2 minutes read.
The storm’s devastation gives Christians everywhere the chance to lend a helping hand.
Shouts of excitement rang through study zones and residence halls at Liberty University upon the announcement of canceled classes because of Hurricane Sandy.
That extended weekend was a blessing to many students cramming for tests or craving a few more hours of sleep.
Some considered it silly that classes were canceled when the there was hardly a drop of rain in Lynchburg. But for many students, not having classes could hardly resolve their problems, although it gave them time to contact their family and wish that they could help out.
In a storm of this proportion, we all must pitch in to the recovery effort.
CNN reported that Hurricane Sandy affected more than 24 states along the East Coast, and many students’ families and homes were hit. Lynchburg scarcely showed any signs of a hurricane, but the rest of the East Coast can attest to Sandy’s beatings. Our nation’s most populated city, New York, was afflicted by some of the harshest weather.
Many subway systems flooded, and rats floated in the stagnant water.
According to the NY Times, Sandy caused more than $50 billion in damages and more than 100 deaths. Many homes remain without power, and relief efforts are still seeking to rebuild.
Liberty student Claire Rudd is one of many students affected by the hurricane. Her home in Fairfield, Conn. is about 15 minutes from Long Island. Rudd’s family was evacuated from their home for 10 days.
“I had to deal with a lot of doubt, envisioning my house being crushed by the giant trees that surrounded it,” Rudd said. “It was good to know that my parents were safe in a hotel inland, but not knowing was scary. Our neighbors weren’t answering their phones, so we had no idea what was going on or if something had happened to them.”
In the end, God showed his provision to Rudd’s family, and their house was spared despite many downed trees and power lines in their heavily-wooded neighborhood.
Although Rudd’s story has a happy ending, there are many who are still hurting and mourning their losses. As Christians, we should hold to the example of Philippians 2:4: “Let each of you look not only to his own interests, but also to the interests of others.”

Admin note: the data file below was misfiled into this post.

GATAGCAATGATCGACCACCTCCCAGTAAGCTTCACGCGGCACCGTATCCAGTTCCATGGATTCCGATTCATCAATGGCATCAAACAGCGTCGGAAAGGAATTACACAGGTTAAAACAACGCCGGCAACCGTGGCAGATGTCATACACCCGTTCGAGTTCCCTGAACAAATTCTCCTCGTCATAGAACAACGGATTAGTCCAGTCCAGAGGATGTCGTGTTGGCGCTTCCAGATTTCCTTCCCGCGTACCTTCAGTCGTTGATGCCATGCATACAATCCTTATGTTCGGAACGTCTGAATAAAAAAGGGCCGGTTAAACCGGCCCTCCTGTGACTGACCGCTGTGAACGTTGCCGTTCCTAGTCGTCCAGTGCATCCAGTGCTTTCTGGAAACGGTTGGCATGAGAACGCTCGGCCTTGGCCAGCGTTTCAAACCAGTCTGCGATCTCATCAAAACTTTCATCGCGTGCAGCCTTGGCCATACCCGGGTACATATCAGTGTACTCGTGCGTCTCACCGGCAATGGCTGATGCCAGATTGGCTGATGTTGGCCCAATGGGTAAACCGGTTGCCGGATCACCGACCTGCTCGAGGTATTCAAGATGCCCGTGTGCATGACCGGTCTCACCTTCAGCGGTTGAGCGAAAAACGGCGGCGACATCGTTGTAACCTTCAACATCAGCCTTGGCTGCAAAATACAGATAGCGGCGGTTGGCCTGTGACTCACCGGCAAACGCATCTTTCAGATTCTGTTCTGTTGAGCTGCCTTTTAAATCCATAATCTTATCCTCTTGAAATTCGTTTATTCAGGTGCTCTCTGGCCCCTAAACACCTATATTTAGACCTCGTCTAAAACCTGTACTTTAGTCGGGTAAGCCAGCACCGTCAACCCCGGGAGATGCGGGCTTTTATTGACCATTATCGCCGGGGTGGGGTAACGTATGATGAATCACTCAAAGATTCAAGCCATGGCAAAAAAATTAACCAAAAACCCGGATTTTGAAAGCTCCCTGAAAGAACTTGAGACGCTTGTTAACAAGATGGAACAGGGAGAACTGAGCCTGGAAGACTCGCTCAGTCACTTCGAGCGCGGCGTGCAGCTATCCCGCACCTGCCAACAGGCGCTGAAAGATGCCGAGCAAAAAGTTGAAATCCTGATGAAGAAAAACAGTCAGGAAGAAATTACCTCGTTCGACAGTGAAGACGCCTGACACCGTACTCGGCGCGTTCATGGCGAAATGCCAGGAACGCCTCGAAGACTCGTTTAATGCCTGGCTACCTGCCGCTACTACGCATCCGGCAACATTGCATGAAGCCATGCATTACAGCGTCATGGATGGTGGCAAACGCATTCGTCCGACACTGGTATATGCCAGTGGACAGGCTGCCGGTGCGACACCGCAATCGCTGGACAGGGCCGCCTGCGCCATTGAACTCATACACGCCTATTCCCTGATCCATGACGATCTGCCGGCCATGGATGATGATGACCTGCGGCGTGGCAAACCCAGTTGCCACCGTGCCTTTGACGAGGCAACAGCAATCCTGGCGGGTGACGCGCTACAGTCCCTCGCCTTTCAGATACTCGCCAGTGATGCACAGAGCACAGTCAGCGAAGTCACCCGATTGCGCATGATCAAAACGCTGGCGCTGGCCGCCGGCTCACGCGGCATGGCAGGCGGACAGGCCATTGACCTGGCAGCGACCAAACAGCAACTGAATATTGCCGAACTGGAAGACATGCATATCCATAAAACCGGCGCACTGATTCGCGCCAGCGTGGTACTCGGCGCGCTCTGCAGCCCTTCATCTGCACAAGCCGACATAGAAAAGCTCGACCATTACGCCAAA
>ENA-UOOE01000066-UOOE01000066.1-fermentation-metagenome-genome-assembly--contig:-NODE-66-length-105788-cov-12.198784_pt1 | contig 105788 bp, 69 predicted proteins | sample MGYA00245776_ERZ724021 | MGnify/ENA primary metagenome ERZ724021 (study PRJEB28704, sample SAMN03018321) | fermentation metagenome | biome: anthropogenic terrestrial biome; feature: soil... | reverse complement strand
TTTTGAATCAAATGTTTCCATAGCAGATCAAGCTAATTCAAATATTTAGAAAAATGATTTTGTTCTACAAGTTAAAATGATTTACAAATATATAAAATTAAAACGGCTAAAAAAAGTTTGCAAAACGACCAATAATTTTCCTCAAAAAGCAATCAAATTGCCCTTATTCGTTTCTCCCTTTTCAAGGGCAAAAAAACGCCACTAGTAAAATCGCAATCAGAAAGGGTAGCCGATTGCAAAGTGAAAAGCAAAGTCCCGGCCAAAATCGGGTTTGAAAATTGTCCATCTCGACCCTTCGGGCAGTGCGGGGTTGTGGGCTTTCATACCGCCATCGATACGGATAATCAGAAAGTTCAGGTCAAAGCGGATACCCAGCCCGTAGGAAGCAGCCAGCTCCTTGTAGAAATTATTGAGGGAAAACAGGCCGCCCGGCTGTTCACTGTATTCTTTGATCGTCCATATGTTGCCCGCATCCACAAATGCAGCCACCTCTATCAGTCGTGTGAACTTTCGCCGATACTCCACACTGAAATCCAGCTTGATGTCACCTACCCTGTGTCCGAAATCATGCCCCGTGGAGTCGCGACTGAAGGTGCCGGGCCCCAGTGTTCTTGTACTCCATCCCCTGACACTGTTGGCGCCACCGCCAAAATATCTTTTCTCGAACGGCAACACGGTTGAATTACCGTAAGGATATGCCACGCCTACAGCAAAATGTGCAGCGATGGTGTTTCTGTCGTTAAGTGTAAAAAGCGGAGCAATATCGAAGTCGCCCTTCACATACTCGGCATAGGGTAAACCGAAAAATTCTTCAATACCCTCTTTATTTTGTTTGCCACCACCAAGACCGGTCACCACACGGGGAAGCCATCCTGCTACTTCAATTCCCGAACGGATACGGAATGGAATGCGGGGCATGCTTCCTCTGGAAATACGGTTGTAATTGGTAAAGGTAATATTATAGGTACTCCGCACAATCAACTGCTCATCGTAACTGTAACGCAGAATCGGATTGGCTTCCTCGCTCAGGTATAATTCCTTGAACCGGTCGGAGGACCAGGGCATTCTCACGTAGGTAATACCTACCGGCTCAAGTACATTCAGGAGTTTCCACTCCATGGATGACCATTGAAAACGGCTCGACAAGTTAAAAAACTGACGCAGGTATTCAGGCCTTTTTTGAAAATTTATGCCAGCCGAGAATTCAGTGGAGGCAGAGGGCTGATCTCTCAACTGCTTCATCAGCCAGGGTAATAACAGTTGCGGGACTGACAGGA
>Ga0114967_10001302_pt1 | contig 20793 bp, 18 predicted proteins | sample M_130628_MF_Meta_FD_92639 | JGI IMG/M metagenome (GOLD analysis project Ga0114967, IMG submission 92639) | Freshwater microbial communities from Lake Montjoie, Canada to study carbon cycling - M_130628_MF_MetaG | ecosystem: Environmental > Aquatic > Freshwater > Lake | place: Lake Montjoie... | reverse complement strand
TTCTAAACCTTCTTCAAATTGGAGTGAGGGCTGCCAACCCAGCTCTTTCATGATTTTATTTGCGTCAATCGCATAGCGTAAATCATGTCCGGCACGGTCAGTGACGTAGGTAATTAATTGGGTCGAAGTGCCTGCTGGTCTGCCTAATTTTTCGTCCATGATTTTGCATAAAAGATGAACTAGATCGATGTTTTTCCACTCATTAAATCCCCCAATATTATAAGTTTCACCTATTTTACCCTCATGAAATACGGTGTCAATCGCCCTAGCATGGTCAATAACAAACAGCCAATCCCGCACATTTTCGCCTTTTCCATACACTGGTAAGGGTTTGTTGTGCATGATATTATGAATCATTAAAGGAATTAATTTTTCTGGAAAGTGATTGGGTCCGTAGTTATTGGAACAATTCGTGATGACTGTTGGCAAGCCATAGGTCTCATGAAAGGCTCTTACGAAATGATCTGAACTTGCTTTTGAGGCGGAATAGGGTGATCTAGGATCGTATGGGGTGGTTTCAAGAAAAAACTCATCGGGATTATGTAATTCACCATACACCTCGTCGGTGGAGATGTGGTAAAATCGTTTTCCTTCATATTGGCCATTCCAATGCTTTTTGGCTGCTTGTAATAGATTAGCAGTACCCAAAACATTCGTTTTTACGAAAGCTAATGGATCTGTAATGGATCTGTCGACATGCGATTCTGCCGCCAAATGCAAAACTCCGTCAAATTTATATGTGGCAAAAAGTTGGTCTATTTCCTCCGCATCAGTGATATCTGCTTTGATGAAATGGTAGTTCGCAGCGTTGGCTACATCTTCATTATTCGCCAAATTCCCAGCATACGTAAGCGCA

We live in a great country, where neighbors look out for one another. There is a great need for relief throughout the East Coast, and for those of us who were not affected by this disaster, it offers us a great opportunity to lend a hand. Although we may have enjoyed that extra day of homework and rest, there are people who must rebuild their homes and some who must bury their loved ones.
A blessing is never as great as when it is shared with another person. We are blessed to not have felt the effects of Sandy, and since we were not hurt, we have the opportunity to get involved and help those who were less fortunate.
A simple and effective way to help the relief effort is with the American Red Cross, who has already sent almost 6,000 volunteers to the aid of those in need. To donate or get involved in the efforts of the American Red Cross, visit redcross.org.
At Liberty’s last home game, the university donated $1 for every person in attendance to Gleaning For The World, a non-profit organization based in Central Virginia, so they could send supplies to those in need. Gleaning For The World is still accepting donations at their website, gftw.com.
The time to act for Liberty students is now. The winds of a hurricane are powerful, but they are no match to the intense might of a student body following the calling of Christ.